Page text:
Again, building a one-off is easier than a consumer-ready working system deployed across millions of locations that is owned by no central authority and has to run continually. That's why we had SHRDLU (https://www.youtube.com/watch?v=QAJz4YKUwqw and http://hci.stanford.edu/winograd/shrdlu/) and The Mother of All Demos (https://www.youtube.com/watch?v=yJDv-zdhzMY) years ahead of their time. That was my point.


Except that most modern development isn't trying to make a Boeing 747 fly. It is trying to meet a goal that works for most people, with enterpeise development even explicitly throwing out "80% rules", etc.

So most developers are just trying to make a 747 taxi to the end of the runway. Or even just sit there without its wings falling off.

We'll get it to fly in the next version.


The main thing that resonated with me is keep your software simple. Don't try to be cute or clever. Don't whip out your favorite OO design pattern when a simple function will do. Don't try to optimize the function you spend 1% of your time in. Follow Unix design principles. Simple is easy to maintain, easy to debug, easy to learn, easy to understand. Impress your peers by writing good code that works well rather than code that only you understand (and even then you will have to relearn when you come back to it in six months).


If I may dare to add:

... writing good code (that others, including yourself 1 year from now, can maintain easily) that works well ...


Yes, yes and yes. In general my philosophy is this: you aren't a genius so KISS. Ohh you are a genius? Well the guy next to you isn't and he has to work with you so KISG (keep it simple genius).


It's a shame the article is so egotistical, hyperbolic, and poorly edited. Also, not crediting obvious sources[1] for your punchlines smells like plagiarism.

Otherwise, I really do like reading articles like this as touchstones for engineering and development.

[1] http://blog.codinghorror.com/coding-for-violent-psychopaths/


Credit where credit is due, that was lifted nearly wholesale from codinghorror. Wonder how you do liner notes with Medium. I'm a terrible writer, so the rest of the items I've stolen or otherwise isn't to stand on the shoulders of giants like Atwood, it's to reinforce a point the best way I knew how.

I lifted all of the comments from stackoverflow, too: http://stackoverflow.com/questions/184618/what-is-the-best-c...

I'm curious where the egotistical portions were, though. I wanted to at least prefix some of the more "thou shalt" sections toward the end with a disclaimer that they're personal opinions on how I operate.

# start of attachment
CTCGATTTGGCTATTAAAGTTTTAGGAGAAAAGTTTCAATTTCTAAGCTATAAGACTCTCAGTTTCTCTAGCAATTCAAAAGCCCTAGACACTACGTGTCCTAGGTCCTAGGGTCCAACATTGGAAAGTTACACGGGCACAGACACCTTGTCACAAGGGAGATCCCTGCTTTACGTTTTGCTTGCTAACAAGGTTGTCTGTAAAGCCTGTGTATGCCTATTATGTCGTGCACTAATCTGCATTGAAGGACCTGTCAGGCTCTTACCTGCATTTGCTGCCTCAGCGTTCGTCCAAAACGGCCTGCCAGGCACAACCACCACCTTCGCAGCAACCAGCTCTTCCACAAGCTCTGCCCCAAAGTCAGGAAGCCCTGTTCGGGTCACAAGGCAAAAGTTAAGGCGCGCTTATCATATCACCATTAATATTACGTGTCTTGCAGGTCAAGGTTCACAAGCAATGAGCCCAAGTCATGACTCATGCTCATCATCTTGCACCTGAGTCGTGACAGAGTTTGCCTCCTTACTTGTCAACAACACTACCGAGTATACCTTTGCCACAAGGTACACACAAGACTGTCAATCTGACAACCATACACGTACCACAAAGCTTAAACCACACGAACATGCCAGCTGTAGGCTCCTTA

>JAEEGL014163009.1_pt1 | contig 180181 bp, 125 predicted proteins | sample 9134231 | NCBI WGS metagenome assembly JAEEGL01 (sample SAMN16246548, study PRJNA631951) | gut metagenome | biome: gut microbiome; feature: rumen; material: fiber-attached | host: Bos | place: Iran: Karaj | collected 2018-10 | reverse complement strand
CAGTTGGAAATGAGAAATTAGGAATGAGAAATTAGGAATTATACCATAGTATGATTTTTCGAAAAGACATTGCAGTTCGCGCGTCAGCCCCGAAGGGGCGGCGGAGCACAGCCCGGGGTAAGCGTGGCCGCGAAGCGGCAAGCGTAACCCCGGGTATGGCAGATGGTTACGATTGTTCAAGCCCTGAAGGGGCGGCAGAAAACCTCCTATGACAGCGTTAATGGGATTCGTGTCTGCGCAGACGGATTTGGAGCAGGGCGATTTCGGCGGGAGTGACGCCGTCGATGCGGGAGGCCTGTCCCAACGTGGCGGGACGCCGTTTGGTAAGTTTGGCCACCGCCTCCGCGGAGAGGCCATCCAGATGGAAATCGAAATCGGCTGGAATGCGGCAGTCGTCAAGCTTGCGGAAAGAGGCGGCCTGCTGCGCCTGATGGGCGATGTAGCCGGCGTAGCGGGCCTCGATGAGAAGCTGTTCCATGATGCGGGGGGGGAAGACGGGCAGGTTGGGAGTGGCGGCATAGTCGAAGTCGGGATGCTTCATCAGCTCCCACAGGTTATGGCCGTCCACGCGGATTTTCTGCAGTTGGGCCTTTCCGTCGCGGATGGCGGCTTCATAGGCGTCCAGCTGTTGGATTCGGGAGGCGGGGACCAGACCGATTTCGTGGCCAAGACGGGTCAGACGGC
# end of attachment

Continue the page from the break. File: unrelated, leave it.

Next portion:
Glad you liked it, though!


thanks for the link, and for the link inside of it [1]. It expresses the core problem a lot better than the original article!

[1] http://blog.codinghorror.com/the-noble-art-of-maintenance-pr...


Excellent piece of writing. Very funny at times, witty like a satirical novelist. Particularly enjoyed the anecdotes from NASA and the author's conveying of the powerful emotional context of high stakes programming.

I pine for a golden, future age of programming where documentation is as he describes.

> This image brought to you by preventable catastrophe, budget overruns, political wrangling, infighting, incalculable complexity, and against it’s best effort, humanity.

Beautiful caption. The dismal history of NASA in one sentence.


"dismal" - that's an absurd word to apply to an organization that has successfully enabled humanity to explore the solar system over the course of a short 50 years.

There is plenty to Monday-morning quarterback, but "dismal" is not the word I would ever use.


You're reading me wrong. Dismal means sad, and the caption is meant to be wry or ironic.


Budget as an excuse for poor software seems like a bad argument. There are as many people talking about how much more expensive it is to fix bugs late in the game as there are people pressuring teams to deliver shit code on tight timelines. It costs less to write better software. Invest upfront and rejoice that you did later or rush it out the door now and pay to maintain it forever.


The ideas behind this article are good. The author gives some guidelines that have helped them write better software. However, it makes me think about how we can make "making software" better. It seems like the best current way of going about it is to implement these zen-like self-discipline techniques that have helped the OP.

What's so inherently wrong about software? Why is it so damn difficult to write software that doesn't explode if you don't hold your tongue at the right angle?


"Why is it so damn difficult to write software that doesn't explode if you don't hold your tongue at the right angle?"

Hubris mostly.


I don't know, it takes a certain amount of hubris to write any software at all.



The Big Ball of Mud is not unique to software. Ever been in a building that's had a lot of renovations and additions? There are weird half-flights of stairs here and there, convoluted paths from one side to the other, different styles of fixtures, etc. Eventually they get to the point where it's easier and cheaper to just build a new building somewhere else, or tear the old one down and start from scratch. Just like we do with software.


Absolutely true. Shantytowns are a common parallel to big balls of mud, and I think that would hold true for anything that gets constructed.